But the turning point, or peripeteia, as Nigel Farndale describes it in terms of Greek tragedy, came before this, in 1933, when Joyce, having long been settled in England, falsely claimed British nationality in order to get a passport. As the author puts it, "Joyce had unwittingly signed his own death warrant. From this moment on, he was a condemned man." In this vivid and intelligent account the extraordinary complexities of Joyce's character are made clear: on the one hand the political extremist and maniacal demagogue, on the other the linguist and scholar with a passionate love of language (James Joyce was a distant cousin).


                        Lord Haw-Haw at a meeting of British fascists in Chiswick 

In private William Joyce was an amiable, amusing man of immense courage and conviction, like one of those slightly barmy schoolmasters with a crazy bee in his bonnet who is none the less a genius in the classroom. Having left America as a small boy, he spent his childhood in Ireland, came to England at 15, and was swept up by Sir Oswald Mosley into the British Union of Fascists. With war imminent he was threatened with internment, warned just in time by that mysterious, ambidextrous figure, Maxwell Knight, on whom Ian Fleming modelled James Bond's boss, "M".

On August 26, 1939, only a week before the outbreak of war, Joyce and his second wife, Margaret, left London openly for the German capital, one-way tickets in hand, luggage clearly labelled. "Berlin! That's a rum place to be going right now," their porter at Victoria Station chattily remarked. But nobody tried to stop them. Joyce's marriage to Margaret Cairns White, or "Lady Haw-Haw", as she became known, was turbulent in the extreme.
Politically at one with her husband and in Berlin a celebrity propagandist in her own right, Margaret was beautiful, sexy, compulsively unfaithful, and like Joyce regularly drank to excess. They had stupendous rows, even divorced once, but then remarried as neither could live without the other, she loving his jokes and looking up to him as a father-figure, he sexually enslaved by her.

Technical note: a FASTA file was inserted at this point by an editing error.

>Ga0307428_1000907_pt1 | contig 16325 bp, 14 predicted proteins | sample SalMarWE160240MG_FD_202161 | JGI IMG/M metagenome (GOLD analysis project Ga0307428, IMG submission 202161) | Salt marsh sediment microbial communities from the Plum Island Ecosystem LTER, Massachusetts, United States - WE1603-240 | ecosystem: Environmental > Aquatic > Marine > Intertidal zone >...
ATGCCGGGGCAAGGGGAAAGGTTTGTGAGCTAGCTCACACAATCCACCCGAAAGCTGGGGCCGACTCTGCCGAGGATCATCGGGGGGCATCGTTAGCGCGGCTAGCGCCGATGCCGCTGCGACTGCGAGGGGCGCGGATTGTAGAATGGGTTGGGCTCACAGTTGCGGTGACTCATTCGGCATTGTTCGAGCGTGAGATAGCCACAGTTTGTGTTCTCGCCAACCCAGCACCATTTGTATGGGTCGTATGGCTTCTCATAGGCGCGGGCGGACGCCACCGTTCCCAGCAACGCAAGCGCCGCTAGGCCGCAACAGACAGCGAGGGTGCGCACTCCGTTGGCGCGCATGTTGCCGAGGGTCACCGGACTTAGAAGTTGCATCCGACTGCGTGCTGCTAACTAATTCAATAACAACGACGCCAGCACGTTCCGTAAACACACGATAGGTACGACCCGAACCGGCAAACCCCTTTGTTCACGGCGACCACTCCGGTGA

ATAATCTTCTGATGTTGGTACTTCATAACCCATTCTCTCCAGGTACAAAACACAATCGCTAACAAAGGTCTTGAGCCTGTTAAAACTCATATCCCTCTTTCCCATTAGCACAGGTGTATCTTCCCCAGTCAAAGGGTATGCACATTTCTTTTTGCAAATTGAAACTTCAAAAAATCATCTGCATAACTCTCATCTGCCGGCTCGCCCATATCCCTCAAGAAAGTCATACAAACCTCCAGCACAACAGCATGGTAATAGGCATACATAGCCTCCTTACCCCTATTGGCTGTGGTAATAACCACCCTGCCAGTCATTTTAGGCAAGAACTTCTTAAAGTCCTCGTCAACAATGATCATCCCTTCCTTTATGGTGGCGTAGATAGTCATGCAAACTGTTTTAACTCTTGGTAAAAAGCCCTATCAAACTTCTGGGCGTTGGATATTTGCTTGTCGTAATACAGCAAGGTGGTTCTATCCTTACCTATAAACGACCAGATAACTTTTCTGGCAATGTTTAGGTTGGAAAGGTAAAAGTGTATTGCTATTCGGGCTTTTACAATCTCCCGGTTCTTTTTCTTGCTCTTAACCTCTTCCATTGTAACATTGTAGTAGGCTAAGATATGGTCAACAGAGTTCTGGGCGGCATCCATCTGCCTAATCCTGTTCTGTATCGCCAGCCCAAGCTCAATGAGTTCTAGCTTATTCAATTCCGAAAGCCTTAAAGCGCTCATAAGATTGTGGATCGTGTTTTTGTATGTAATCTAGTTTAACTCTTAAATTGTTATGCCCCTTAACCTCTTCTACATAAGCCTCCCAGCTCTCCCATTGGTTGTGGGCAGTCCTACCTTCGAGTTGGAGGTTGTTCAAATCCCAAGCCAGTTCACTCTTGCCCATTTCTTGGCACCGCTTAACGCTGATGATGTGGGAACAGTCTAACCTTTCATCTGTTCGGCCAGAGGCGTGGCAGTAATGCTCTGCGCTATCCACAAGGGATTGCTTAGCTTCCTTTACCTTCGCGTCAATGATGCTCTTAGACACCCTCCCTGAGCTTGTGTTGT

In their letters, as a term of affection they referred to each other as sheep: "Yp -Baa!" Joyce would sign himself off; and after his eventual arrest, at night on the German-Danish border, Margaret was picked up wandering through the forest bleating for him like a lost ewe. Nigel Farndale shows both sympathy and understanding for his difficult subject. He is good, too, on the historical context, making admirable use of a daunting variety of sources. Particularly memorable is his portrait of the Joyces' Berlin: in the early days of the war the well-paid couple lived high on the hog, enjoying a ceaseless round of expensive restaurants and cocktail- and dinner-parties with their Funkhaus colleagues; by the end, in a city of smoking ruins and amid hordes of desperate refugees, they were facing starvation, and taking shelter where they could from the nightly bombing raids carried out by the RAF.


No wonder Wandsworth Prison proved a welcome contrast, with Joyce proving himself a model prisoner, liked and respected by warders and police. Despite the harrowing experience of being sentenced to death, Joyce never flinched, never showed fear, even at the arrival of the hangman, Albert Pierrepoint – who, as he pinioned the condemned man's arms behind his back, said reassuringly: "Follow me, sir, it'll be all right."

Selina Hastings

PN: William Joyce is buried at the New Cemetery in Galway City, Ireland